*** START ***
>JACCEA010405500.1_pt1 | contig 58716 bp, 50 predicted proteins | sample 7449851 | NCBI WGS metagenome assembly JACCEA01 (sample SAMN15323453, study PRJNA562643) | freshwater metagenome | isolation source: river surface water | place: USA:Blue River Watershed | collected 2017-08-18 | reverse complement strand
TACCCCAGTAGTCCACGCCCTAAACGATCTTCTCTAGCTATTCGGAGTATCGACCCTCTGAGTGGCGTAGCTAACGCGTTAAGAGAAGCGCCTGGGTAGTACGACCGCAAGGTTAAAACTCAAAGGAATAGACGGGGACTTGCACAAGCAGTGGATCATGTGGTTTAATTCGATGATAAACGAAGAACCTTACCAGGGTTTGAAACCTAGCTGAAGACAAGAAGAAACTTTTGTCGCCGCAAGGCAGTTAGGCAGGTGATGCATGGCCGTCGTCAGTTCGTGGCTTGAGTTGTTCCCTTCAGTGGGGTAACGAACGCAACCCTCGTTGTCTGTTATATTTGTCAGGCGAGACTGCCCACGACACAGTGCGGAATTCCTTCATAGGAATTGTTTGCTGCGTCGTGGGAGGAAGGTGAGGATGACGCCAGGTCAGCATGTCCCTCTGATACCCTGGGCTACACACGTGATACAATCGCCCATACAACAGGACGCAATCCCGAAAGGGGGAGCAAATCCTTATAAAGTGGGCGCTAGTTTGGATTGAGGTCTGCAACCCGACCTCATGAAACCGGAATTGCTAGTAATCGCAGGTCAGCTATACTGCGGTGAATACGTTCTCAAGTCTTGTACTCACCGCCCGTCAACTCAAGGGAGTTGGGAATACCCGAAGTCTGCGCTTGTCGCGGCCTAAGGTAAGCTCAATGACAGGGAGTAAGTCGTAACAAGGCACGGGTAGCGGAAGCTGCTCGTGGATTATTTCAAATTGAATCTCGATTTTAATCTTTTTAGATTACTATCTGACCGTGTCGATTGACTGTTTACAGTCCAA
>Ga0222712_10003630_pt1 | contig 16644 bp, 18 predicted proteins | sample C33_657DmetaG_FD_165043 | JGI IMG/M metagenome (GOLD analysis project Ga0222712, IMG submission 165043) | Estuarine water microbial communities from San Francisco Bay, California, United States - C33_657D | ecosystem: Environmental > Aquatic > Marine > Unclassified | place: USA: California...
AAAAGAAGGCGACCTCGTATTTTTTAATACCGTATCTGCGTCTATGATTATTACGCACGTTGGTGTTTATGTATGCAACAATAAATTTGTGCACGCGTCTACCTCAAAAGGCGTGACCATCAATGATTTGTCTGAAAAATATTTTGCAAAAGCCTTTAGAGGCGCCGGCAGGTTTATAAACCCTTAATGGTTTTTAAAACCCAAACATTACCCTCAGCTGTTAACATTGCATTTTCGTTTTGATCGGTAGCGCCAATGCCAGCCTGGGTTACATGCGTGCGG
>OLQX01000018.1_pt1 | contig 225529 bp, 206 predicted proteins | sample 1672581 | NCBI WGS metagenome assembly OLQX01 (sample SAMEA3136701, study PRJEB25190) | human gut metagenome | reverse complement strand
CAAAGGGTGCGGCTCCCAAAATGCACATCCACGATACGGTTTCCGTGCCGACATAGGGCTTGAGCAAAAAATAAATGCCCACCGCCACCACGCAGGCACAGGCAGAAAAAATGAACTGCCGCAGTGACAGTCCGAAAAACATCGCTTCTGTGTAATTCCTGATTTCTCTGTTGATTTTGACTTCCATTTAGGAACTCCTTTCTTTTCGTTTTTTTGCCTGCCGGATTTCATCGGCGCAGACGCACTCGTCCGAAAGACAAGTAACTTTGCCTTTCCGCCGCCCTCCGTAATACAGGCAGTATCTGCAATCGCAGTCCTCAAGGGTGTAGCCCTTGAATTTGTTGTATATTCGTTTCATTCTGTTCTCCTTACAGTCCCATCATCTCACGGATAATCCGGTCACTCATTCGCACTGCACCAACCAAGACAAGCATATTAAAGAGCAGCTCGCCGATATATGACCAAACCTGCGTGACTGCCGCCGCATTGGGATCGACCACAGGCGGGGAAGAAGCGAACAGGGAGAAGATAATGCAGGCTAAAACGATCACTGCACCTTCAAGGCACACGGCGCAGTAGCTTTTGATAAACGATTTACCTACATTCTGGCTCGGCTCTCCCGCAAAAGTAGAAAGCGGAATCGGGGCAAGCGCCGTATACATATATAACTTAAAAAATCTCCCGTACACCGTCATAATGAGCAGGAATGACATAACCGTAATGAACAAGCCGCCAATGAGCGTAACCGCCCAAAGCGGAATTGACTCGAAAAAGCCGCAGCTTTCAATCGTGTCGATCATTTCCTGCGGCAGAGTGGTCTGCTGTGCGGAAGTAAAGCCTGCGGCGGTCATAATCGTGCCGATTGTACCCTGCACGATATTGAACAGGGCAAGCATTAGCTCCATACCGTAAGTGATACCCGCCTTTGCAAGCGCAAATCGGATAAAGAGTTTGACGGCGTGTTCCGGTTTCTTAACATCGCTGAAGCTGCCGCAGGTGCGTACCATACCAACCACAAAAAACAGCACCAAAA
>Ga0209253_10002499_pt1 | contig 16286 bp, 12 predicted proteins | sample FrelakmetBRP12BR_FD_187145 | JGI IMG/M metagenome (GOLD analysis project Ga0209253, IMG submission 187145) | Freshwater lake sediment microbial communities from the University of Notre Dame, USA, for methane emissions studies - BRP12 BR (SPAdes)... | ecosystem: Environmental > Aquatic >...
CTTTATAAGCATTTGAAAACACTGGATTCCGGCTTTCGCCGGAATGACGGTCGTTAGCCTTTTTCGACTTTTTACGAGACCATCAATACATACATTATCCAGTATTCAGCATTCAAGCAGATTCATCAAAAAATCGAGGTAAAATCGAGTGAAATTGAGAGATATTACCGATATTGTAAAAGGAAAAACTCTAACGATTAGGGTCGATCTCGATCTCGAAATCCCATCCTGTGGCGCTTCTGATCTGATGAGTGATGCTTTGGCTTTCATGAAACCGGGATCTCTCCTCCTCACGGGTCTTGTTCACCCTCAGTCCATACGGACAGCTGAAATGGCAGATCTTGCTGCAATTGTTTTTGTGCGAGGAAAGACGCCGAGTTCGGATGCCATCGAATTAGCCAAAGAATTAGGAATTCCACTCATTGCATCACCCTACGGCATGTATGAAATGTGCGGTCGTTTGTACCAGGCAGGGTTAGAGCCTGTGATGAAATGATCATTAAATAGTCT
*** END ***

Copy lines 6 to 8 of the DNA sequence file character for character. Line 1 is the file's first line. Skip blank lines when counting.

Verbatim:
CAAAGGGTGCGGCTCCCAAAATGCACATCCACGATACGGTTTCCGTGCCGACATAGGGCTTGAGCAAAAAATAAATGCCCACCGCCACCACGCAGGCACAGGCAGAAAAAATGAACTGCCGCAGTGACAGTCCGAAAAACATCGCTTCTGTGTAATTCCTGATTTCTCTGTTGATTTTGACTTCCATTTAGGAACTCCTTTCTTTTCGTTTTTTTGCCTGCCGGATTTCATCGGCGCAGACGCACTCGTCCGAAAGACAAGTAACTTTGCCTTTCCGCCGCCCTCCGTAATACAGGCAGTATCTGCAATCGCAGTCCTCAAGGGTGTAGCCCTTGAATTTGTTGTATATTCGTTTCATTCTGTTCTCCTTACAGTCCCATCATCTCACGGATAATCCGGTCACTCATTCGCACTGCACCAACCAAGACAAGCATATTAAAGAGCAGCTCGCCGATATATGACCAAACCTGCGTGACTGCCGCCGCATTGGGATCGACCACAGGCGGGGAAGAAGCGAACAGGGAGAAGATAATGCAGGCTAAAACGATCACTGCACCTTCAAGGCACACGGCGCAGTAGCTTTTGATAAACGATTTACCTACATTCTGGCTCGGCTCTCCCGCAAAAGTAGAAAGCGGAATCGGGGCAAGCGCCGTATACATATATAACTTAAAAAATCTCCCGTACACCGTCATAATGAGCAGGAATGACATAACCGTAATGAACAAGCCGCCAATGAGCGTAACCGCCCAAAGCGGAATTGACTCGAAAAAGCCGCAGCTTTCAATCGTGTCGATCATTTCCTGCGGCAGAGTGGTCTGCTGTGCGGAAGTAAAGCCTGCGGCGGTCATAATCGTGCCGATTGTACCCTGCACGATATTGAACAGGGCAAGCATTAGCTCCATACCGTAAGTGATACCCGCCTTTGCAAGCGCAAATCGGATAAAGAGTTTGACGGCGTGTTCCGGTTTCTTAACATCGCTGAAGCTGCCGCAGGTGCGTACCATACCAACCACAAAAAACAGCACCAAAA
>Ga0209253_10002499_pt1 | contig 16286 bp, 12 predicted proteins | sample FrelakmetBRP12BR_FD_187145 | JGI IMG/M metagenome (GOLD analysis project Ga0209253, IMG submission 187145) | Freshwater lake sediment microbial communities from the University of Notre Dame, USA, for methane emissions studies - BRP12 BR (SPAdes)... | ecosystem: Environmental > Aquatic >...
CTTTATAAGCATTTGAAAACACTGGATTCCGGCTTTCGCCGGAATGACGGTCGTTAGCCTTTTTCGACTTTTTACGAGACCATCAATACATACATTATCCAGTATTCAGCATTCAAGCAGATTCATCAAAAAATCGAGGTAAAATCGAGTGAAATTGAGAGATATTACCGATATTGTAAAAGGAAAAACTCTAACGATTAGGGTCGATCTCGATCTCGAAATCCCATCCTGTGGCGCTTCTGATCTGATGAGTGATGCTTTGGCTTTCATGAAACCGGGATCTCTCCTCCTCACGGGTCTTGTTCACCCTCAGTCCATACGGACAGCTGAAATGGCAGATCTTGCTGCAATTGTTTTTGTGCGAGGAAAGACGCCGAGTTCGGATGCCATCGAATTAGCCAAAGAATTAGGAATTCCACTCATTGCATCACCCTACGGCATGTATGAAATGTGCGGTCGTTTGTACCAGGCAGGGTTAGAGCCTGTGATGAAATGATCATTAAATAGTCT